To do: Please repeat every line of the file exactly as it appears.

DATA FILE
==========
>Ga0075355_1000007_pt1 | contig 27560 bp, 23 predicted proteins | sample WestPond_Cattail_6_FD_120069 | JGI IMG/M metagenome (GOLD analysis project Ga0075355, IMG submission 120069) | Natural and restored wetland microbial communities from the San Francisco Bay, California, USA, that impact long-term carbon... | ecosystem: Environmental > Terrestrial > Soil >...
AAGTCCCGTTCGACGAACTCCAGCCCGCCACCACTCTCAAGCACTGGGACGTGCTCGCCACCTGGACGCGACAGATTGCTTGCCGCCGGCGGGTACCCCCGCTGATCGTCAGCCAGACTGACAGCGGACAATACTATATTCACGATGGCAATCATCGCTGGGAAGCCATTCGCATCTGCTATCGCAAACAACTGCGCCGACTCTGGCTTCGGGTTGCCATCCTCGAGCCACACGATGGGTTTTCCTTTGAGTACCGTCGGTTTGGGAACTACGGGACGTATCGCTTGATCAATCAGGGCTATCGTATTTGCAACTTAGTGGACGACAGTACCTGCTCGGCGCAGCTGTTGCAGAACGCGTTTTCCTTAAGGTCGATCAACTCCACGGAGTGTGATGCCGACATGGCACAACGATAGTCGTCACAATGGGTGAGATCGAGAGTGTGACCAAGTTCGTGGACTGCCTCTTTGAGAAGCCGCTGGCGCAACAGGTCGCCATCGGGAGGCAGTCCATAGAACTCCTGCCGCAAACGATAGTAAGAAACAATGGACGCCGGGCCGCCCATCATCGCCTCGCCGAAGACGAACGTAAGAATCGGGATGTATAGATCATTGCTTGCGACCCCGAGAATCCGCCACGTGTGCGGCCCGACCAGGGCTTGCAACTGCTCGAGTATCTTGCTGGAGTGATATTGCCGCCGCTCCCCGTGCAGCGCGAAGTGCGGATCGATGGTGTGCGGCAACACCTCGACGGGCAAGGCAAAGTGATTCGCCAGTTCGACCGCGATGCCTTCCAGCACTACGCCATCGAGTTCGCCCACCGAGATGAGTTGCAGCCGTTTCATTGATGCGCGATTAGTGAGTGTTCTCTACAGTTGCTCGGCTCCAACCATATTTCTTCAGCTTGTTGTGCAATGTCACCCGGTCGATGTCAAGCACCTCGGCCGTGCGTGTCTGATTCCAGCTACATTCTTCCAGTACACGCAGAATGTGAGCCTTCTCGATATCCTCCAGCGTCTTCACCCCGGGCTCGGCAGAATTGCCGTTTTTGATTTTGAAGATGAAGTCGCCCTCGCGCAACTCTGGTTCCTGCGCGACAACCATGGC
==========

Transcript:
>Ga0075355_1000007_pt1 | contig 27560 bp, 23 predicted proteins | sample WestPond_Cattail_6_FD_120069 | JGI IMG/M metagenome (GOLD analysis project Ga0075355, IMG submission 120069) | Natural and restored wetland microbial communities from the San Francisco Bay, California, USA, that impact long-term carbon... | ecosystem: Environmental > Terrestrial > Soil >...
AAGTCCCGTTCGACGAACTCCAGCCCGCCACCACTCTCAAGCACTGGGACGTGCTCGCCACCTGGACGCGACAGATTGCTTGCCGCCGGCGGGTACCCCCGCTGATCGTCAGCCAGACTGACAGCGGACAATACTATATTCACGATGGCAATCATCGCTGGGAAGCCATTCGCATCTGCTATCGCAAACAACTGCGCCGACTCTGGCTTCGGGTTGCCATCCTCGAGCCACACGATGGGTTTTCCTTTGAGTACCGTCGGTTTGGGAACTACGGGACGTATCGCTTGATCAATCAGGGCTATCGTATTTGCAACTTAGTGGACGACAGTACCTGCTCGGCGCAGCTGTTGCAGAACGCGTTTTCCTTAAGGTCGATCAACTCCACGGAGTGTGATGCCGACATGGCACAACGATAGTCGTCACAATGGGTGAGATCGAGAGTGTGACCAAGTTCGTGGACTGCCTCTTTGAGAAGCCGCTGGCGCAACAGGTCGCCATCGGGAGGCAGTCCATAGAACTCCTGCCGCAAACGATAGTAAGAAACAATGGACGCCGGGCCGCCCATCATCGCCTCGCCGAAGACGAACGTAAGAATCGGGATGTATAGATCATTGCTTGCGACCCCGAGAATCCGCCACGTGTGCGGCCCGACCAGGGCTTGCAACTGCTCGAGTATCTTGCTGGAGTGATATTGCCGCCGCTCCCCGTGCAGCGCGAAGTGCGGATCGATGGTGTGCGGCAACACCTCGACGGGCAAGGCAAAGTGATTCGCCAGTTCGACCGCGATGCCTTCCAGCACTACGCCATCGAGTTCGCCCACCGAGATGAGTTGCAGCCGTTTCATTGATGCGCGATTAGTGAGTGTTCTCTACAGTTGCTCGGCTCCAACCATATTTCTTCAGCTTGTTGTGCAATGTCACCCGGTCGATGTCAAGCACCTCGGCCGTGCGTGTCTGATTCCAGCTACATTCTTCCAGTACACGCAGAATGTGAGCCTTCTCGATATCCTCCAGCGTCTTCACCCCGGGCTCGGCAGAATTGCCGTTTTTGATTTTGAAGATGAAGTCGCCCTCGCGCAACTCTGGTTCCTGCGCGACAACCATGGC